Triathlon & Time Trial bikes are all about pure speed, with aerodynamic frames and powerful riding positions.
Road & Triathlon bike differences Back to top
On the surface, a triathlon and time trial bike is very similar to a road bike. Both have lightweight & rigid frames, curved handlebars and narrow tyres. Underneath, they are very different animals.
Take a look at this comparison of these road & triathlon bikes from Felt, and you’ll see that the two bikes are drastically different.
Compared to the road bike, the triathlon bike has:
- Steeper seat tube
- Tri-bar with additional aerobar instead of regular drop handlebars
- Handlebar lower positioned
- Shorter top tube
- Shorter wheelbase
- Rear wheel tucked in closer to the rider
- Bottom bracket pushed forwards
The rider position is aggressive, with a heavy emphasis on leaning forward with the arms down in front. Riding in this position helps to reduce the frontal area of the bike, making you faster and more aerodynamic.
It’s surprising how much of a difference aerodynamic drag makes to a bike, so to put it into real numbers Specialized carried out a few wind-tunnel tests which you can see in the video below.
When it comes to your power output, the geometry of a triathlon bike, compared to a road bike, works your quadriceps and hamstrings in different ways and ultimately can lead to a higher power output at the crank. The benefit of working the legs in a different way are twofold for triathlon riders.
The unique format of a triathlon requires the rider to jump off their bike and immediately into their running shoes, but after a 50km cycle ride the last thing your legs want to do is run another 10km.
Compared to a road bike, the geometry of a triathlon bike doesn’t place as much emphasis on muscle groups which are heavily relied upon while running, such as the adductor muscle in your hamstrings. Once you’re off the bike, your legs won’t be completely exhausted before starting the run, so you’ll get better power and performance out of them for the next stage.
This is one area where triathlon bikes are noticeably less capable than road bikes, and it’s to do with the way they’re set up for being ridden in an aerodynamic position. Once you’re up to speed and tucked in, the natural stability you get from a bike at speed makes it easy to handle. However, at low speeds (e.g. through traffic or when climbing) the narrow handlebar grip and aggressive aerodynamic riding position can make triathlon bikes very twitchy and difficult to manoeuvre.
Triathlon bikes are designed for high speeds on closed road courses after all, so it’s no surprise that they’re not so comfortable on a rainy commute at 7 o’clock in the morning.
Can I adapt my road bike for Time Trial?Back to top
If you’re just getting in to triathlons and you’re not entirely sure that you want to commit to a triathlon specific bike just yet, you can start adapting your road bike to make it better suited to TT riding.
Lower the handlebar height
This is free, and can be done on most road bikes as they leave the factory. More often than not, road bikes will be built and sold with several spacers beneath the stem and around the steerer tube. Moving these headset spacers from underneath to on top of the stem will lower the height of the handlebars.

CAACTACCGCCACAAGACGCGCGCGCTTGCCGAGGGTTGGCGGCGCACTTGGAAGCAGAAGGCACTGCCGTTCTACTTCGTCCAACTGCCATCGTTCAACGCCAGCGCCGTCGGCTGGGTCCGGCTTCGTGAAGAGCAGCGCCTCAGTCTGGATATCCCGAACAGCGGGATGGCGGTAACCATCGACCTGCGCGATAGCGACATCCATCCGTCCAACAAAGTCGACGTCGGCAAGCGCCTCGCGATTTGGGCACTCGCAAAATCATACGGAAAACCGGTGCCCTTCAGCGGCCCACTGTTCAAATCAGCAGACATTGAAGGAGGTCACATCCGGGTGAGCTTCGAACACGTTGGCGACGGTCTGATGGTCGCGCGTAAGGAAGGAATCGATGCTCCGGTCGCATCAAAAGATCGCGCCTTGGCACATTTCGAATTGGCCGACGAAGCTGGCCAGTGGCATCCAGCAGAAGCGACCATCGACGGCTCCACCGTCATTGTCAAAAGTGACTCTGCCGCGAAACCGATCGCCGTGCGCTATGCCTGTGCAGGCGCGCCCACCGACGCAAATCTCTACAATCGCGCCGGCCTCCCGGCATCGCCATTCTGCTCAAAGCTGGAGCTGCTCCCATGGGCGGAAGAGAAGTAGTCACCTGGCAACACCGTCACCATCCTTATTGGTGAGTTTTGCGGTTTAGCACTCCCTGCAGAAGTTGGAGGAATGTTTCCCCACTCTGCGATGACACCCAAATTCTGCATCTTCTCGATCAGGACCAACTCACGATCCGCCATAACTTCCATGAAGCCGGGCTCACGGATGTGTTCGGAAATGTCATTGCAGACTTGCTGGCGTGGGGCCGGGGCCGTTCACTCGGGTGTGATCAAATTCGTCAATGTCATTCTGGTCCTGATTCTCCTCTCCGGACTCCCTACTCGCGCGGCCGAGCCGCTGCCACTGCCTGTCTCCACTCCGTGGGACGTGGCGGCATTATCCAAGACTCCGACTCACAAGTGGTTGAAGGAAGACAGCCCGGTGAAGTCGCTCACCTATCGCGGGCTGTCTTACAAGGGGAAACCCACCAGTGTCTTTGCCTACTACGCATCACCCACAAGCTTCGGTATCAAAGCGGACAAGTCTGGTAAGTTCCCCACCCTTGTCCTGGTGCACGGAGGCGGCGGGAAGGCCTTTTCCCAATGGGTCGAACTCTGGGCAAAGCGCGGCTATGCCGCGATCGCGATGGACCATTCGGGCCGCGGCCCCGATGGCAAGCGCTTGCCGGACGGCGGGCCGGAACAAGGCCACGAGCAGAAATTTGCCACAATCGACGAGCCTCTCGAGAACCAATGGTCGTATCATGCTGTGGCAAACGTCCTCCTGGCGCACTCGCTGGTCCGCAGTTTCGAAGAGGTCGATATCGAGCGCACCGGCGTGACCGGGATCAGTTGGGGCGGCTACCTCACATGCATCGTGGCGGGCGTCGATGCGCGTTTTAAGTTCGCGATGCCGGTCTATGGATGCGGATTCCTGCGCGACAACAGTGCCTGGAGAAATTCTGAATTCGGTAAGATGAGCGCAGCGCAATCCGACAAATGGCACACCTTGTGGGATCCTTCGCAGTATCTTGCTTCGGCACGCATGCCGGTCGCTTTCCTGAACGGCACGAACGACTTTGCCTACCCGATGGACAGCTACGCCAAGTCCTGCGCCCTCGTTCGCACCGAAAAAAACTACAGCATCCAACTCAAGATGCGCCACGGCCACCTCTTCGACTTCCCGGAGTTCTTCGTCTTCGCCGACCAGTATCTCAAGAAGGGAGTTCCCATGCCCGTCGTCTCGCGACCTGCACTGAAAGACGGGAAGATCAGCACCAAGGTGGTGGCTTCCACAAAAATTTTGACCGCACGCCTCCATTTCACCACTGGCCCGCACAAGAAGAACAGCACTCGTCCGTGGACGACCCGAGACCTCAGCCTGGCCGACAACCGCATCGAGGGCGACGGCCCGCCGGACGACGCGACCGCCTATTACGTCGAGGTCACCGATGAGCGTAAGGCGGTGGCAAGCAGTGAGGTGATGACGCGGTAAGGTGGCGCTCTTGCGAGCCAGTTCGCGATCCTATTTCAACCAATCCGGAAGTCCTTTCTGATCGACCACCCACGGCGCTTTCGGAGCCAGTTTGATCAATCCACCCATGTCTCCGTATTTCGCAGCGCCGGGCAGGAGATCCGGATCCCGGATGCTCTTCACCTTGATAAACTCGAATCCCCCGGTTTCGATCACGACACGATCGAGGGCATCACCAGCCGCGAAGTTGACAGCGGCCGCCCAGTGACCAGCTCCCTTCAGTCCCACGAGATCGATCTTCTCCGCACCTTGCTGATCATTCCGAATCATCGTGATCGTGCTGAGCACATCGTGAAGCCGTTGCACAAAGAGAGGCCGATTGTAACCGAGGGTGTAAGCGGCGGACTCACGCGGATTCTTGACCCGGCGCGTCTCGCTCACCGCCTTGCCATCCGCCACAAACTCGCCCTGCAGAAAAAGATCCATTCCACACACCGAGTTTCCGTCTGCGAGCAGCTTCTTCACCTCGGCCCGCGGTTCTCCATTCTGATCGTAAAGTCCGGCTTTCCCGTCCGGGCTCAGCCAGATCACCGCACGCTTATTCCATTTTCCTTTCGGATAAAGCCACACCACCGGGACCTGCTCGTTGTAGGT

This will encourage a lower, and more aerodynamic riding position. Depending on the bike, you may even be able to lower the bars by inverting the stem and setting it up with gative rise.’
Aero bar & clip on tri-bars
Replacing the existing drop handlebar with an aerobar & clip-on tri bar is one of the most direct ways of adapting your road bike into a TT machine. These will help you to comfortable ride in a more aerodynamic position and bring down your frontal area.
While dedicated triathlon bikes typically have a shorter top tube, you may find that having adapted your road bike with an aero/tri bar is a bit of a stretch to ride in an aero position comfortably. A shorter stem will help to reel in those distant bars and make the aero tuck far more comfortable to ride in. Be sure to check the length of your existing stem before you buy – it will likely have its length already written on it. If not, just measure the ‘centre-to-centre distance from the steerer tube clamp to the handlebar clamp.
Alternatively, it may be preferential to position the saddle further forward and shorten the reach that way.
If your frame uses a round seat post (as opposed to an aerodynamic one) you can replace it with a layback seatpost. In essence, a layback seatpost, like the RSP Carbon Layback Seatpost pictured, is one where the saddle rail clamp ‘lays back’ from the centreline of the post itself, effectively positioning the saddle further backwards.
By rotating a layback post 180 degree, it effectively becomes a ‘lay forward’ seatpost, moving the saddle forwards and shortening the reach of the bike. Used in conjunction with tri bars, moving the saddle position forward can make it much easier to position yourself more aerodynamically. The downside to a layback seatpost is that you can’t use one on bikes which have an aerodynamic seatpost, so they’re not an option for everyone.